Are Magazines On the Verge of Extinction?

By Sarah Mattes

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Photo by Ben McLeod via Flickr

I don’t know about you but when I talk about my magazine journalism major all my friends and family say, “Well good luck trying to find a job!” or “Will magazines even be around when you graduate?”  They see the field of magazines not being around in the next coming years.  Who can blame them, everything they read or see in the news says so, but what is the truth?

As of September 11, another large magazine closed up shop after 25 years in the industry.  “Food Arts” announced its closure over its FaceBook page.  They are among many others who closed their doors this year including Ladies Home Journal.  It is sad and very nerve-wracking for a lot of us magazine majors, but does this mean the industry as a whole is dying?

Today’s magazine world consists of print, apps, Tablet versions, blogs, websites all in the hopes of drawing more people in and then keeping them in.  With all of these different formats now available for people the print version is suffering.  Many magazines have even gone solely electronic, they cancelled their print version but are keeping their electronic products going.  Do you think this is where the future of magazines is headed, to a solely electronic based product?

Personally, I believe that the print magazine will never die.  As much as technology has evolved there will always be a niche of people that prefer the print version, especially me  And isn’t that what magazines are all about, catering to different niches.

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10 responses to “Are Magazines On the Verge of Extinction?

  1. It’s always interesting to hear people’s reactions when you mention getting a degree in journalism. A lot of them believe it’s a dying field or one that’s not particularly trustworthy anymore. However, I agree with you that magazines aren’t going extinct anytime soon. As technology and social norms change, the world of journalism has to change too, hence all the online media sources that you mentioned in your post. Nonetheless, I think print versions will continue to have their own place in the journalism world.

  2. I’m optimistic about the future of print media, too. A few years ago I would have said electronic products were the future of the industry, but I don’t think they’ll overtake print mags anytime soon. Tablet issues are a great supplement to print and a lot of people love having their subscriptions delivered to an iPad instead of their mailboxes, but people still overwhelmingly prefer the tactile experience of print. I’ve read a lot of great magazines on tablet and the additional interactive features like video, audio and web links are really awesome, but I still can’t make the switch and I always resubscribe to my favorite magazines in print.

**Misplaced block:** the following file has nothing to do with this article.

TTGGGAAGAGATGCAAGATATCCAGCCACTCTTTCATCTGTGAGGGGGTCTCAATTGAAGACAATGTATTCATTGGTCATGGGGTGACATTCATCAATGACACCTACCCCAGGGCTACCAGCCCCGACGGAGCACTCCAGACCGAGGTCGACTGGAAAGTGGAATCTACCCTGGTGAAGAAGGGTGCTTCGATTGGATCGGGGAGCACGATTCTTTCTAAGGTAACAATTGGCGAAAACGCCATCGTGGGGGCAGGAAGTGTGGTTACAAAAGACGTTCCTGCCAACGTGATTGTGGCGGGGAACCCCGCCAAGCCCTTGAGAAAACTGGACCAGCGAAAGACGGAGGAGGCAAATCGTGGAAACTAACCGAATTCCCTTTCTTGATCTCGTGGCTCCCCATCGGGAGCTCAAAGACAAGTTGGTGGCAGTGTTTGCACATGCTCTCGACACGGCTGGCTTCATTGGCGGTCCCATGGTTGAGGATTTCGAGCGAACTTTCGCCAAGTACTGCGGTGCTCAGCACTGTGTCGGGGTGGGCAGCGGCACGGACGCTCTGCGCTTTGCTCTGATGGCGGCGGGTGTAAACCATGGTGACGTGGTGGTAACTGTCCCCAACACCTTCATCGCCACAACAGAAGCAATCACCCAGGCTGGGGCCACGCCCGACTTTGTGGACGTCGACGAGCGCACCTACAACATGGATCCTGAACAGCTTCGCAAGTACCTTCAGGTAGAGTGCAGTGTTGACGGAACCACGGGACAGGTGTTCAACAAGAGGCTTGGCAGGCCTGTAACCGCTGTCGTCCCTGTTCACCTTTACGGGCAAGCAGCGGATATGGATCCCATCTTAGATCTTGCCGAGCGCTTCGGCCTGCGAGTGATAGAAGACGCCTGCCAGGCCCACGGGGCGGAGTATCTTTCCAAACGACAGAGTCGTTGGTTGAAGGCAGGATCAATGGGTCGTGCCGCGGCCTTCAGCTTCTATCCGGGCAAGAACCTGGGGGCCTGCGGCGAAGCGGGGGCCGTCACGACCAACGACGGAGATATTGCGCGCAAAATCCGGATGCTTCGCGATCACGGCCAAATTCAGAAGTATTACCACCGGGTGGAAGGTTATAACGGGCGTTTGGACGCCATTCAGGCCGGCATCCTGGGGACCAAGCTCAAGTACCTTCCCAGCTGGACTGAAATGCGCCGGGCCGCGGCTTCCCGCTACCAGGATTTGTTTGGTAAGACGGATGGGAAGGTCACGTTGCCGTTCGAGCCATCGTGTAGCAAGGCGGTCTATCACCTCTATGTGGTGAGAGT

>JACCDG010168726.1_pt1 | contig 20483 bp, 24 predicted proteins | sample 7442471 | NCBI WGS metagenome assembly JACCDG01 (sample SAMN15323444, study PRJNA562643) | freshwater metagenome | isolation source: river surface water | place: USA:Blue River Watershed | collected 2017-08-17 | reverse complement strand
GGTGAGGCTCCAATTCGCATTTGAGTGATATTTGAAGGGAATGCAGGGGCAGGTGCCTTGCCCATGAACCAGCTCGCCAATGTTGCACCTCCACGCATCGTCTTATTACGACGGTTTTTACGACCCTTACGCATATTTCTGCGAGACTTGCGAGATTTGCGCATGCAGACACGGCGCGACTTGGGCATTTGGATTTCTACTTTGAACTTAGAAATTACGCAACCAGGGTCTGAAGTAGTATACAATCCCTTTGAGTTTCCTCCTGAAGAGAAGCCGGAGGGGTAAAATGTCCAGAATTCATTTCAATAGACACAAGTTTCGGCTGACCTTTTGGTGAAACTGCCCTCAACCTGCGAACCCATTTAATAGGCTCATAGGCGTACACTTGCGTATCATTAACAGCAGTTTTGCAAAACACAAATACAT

3. I would agree with all of the above. I think that technology will keep magazines alive for much longer than non-journalists believe. Although it’s personal preference whether or not you want to have a tangible magazine in your hands, or prefer to have the option of interacting via a tablet, computer or smartphone, the future of magazines looks ever-changing but bright.

  4. When I tell people I’m a magazine journalism major, I’m always asked why I decided to go into a “dying industry.” My response is always that journalism isn’t dying–it’s changing. I believe there will always be a demand for magazines. Many publications are so niche-based that there’s nowhere else readers can go for information. However, it’s the responsibility of the magazine staff to keep up with changing technology and audience tastes. For example, I work for Allrecipes magazine, which is partnered with the food website allrecipes.com. I think one of the reasons why the print magazine is so successful is because it complements the website, providing information web readers can’t get or don’t have time to find online.